When it comes to being a tourist, I am the opposite of those who manage to squeeze every bit of sightseeing out of each day. In fact, if I can connect with one or two memorable places during a given visit to a popular travel destination, I’m pretty happy with that. I’m especially pleased when I’m able to learn more about special historical figures. For my just-concluded visit to Prague for the International Congress on Law and Mental Health, my nomination for most meaningful tourist stop is the Convent of St. Agnes, which I visited during my last day in the city. The main reason is the convent’s namesake, Saint Agnes of Bohemia, who lived during the 13th century.
The daughter of a king, Agnes grew up with considerable advantages, including a formal education rarely extended to other girls. Among the social expectations imposed upon her was that she would be promised in marriage very early in life, presumably to a suitor who would help to buttress her father’s political and diplomatic stature. Agnes was indeed engaged at the age of three(!), but her intended husband died. Future attempted marriage arrangements also did not transpire, apparently to Agnes’s satisfaction. She had other things in mind for her life.
After Agnes’s father died, her brother was next in succession to the throne. He would grant her wish to never marry, enabling her to devote her life to faith and service to others. The informational flyer that I picked up at the convent shop calls Agnes “an exceptional figure both spiritually and culturally; the first emancipated woman in Bohemia, she not only helped the sick and the poor, but also contributed greatly to the welfare of the Czech people.” Among other things, she started Prague’s first hospital, which also served as a place of shelter and sustenance for the city’s poor. She also continually supported improvements in women’s social status and is considered one of the most significant women in Czech history.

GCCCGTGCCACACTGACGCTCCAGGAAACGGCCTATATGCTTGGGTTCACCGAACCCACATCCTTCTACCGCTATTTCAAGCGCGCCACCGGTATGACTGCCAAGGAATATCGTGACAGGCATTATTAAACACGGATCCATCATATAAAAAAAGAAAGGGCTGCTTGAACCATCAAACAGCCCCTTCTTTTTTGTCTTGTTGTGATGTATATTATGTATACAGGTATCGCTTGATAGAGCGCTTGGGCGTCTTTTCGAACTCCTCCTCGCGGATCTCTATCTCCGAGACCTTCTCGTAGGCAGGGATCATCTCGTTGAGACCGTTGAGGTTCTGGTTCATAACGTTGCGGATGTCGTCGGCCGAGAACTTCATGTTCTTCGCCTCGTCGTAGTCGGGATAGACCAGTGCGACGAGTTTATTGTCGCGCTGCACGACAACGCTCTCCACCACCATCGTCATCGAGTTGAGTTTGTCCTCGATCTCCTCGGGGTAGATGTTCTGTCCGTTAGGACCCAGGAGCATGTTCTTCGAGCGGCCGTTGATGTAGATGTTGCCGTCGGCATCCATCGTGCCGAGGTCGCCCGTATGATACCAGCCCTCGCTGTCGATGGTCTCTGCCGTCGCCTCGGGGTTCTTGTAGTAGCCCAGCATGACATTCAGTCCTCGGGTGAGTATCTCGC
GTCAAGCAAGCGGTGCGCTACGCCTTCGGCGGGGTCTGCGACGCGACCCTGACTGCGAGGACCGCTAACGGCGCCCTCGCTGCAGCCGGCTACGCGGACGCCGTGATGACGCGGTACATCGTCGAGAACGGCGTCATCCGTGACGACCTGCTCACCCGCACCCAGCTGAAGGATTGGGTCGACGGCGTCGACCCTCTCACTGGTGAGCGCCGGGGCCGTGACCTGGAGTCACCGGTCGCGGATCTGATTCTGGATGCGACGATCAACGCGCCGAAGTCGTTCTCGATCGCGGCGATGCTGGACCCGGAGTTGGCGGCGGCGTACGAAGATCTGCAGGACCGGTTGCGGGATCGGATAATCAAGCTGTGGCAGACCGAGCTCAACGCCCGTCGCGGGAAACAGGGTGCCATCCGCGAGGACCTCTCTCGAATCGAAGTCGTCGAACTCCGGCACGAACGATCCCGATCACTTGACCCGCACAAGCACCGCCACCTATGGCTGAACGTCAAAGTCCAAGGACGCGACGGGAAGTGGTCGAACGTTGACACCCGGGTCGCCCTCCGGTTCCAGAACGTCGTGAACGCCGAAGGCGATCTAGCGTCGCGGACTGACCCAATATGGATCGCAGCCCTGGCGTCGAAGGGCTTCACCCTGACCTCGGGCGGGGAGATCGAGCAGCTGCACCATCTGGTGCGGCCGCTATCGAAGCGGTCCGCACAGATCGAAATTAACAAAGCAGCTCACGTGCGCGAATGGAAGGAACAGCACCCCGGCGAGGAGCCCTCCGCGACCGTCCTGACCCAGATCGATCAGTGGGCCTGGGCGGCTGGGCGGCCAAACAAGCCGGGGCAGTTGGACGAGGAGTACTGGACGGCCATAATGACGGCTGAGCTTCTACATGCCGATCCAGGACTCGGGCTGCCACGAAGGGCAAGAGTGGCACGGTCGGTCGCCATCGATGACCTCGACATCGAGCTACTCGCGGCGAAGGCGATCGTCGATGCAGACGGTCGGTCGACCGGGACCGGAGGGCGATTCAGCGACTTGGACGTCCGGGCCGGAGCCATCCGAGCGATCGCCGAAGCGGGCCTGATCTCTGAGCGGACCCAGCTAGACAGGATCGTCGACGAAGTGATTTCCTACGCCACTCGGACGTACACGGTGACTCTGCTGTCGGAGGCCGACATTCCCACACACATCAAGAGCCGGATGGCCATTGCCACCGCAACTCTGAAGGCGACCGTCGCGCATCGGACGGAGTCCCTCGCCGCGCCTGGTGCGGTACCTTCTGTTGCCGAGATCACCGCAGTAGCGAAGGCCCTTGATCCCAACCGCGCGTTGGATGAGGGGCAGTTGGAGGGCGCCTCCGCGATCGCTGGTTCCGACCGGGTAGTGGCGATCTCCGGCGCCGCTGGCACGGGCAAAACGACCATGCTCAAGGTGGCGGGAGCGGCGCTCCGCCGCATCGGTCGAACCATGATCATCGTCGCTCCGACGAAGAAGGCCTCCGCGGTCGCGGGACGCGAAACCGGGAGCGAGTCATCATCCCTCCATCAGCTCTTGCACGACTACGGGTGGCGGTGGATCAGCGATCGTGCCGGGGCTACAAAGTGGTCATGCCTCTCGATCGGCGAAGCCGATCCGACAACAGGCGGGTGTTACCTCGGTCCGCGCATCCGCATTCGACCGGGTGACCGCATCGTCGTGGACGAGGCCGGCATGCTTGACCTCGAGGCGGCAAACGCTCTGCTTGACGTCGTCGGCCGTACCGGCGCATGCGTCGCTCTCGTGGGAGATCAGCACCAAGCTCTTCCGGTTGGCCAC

By contemporary standards, it might sound odd to call St. Agnes a pioneer for women, much less an early version of a feminist. But within the confines of the age and circumstances she lived in, those labels could well apply. She sacrificed considerable privilege — an act still in rare supply today — in order to care for others and to advance the status of women, during a time when notions of social services were scarcely developed and men overwhelmingly dominated society.
The sponsor of these biennial law and mental health conferences, the International Academy on Law and Mental Health, has a knack for selecting compelling sites for our gatherings. In keeping with the theme of this post, the last two Congresses have allowed me to visit the Anne Frank House (Amsterdam, 2013) and the Sigmund Freud residence and museum (Vienna, 2015). There is something about walking the same streets and being in the same rooms as these very special historical figures that sends a good chill up my spine. I am very fortunate for these opportunities to make such connections over time.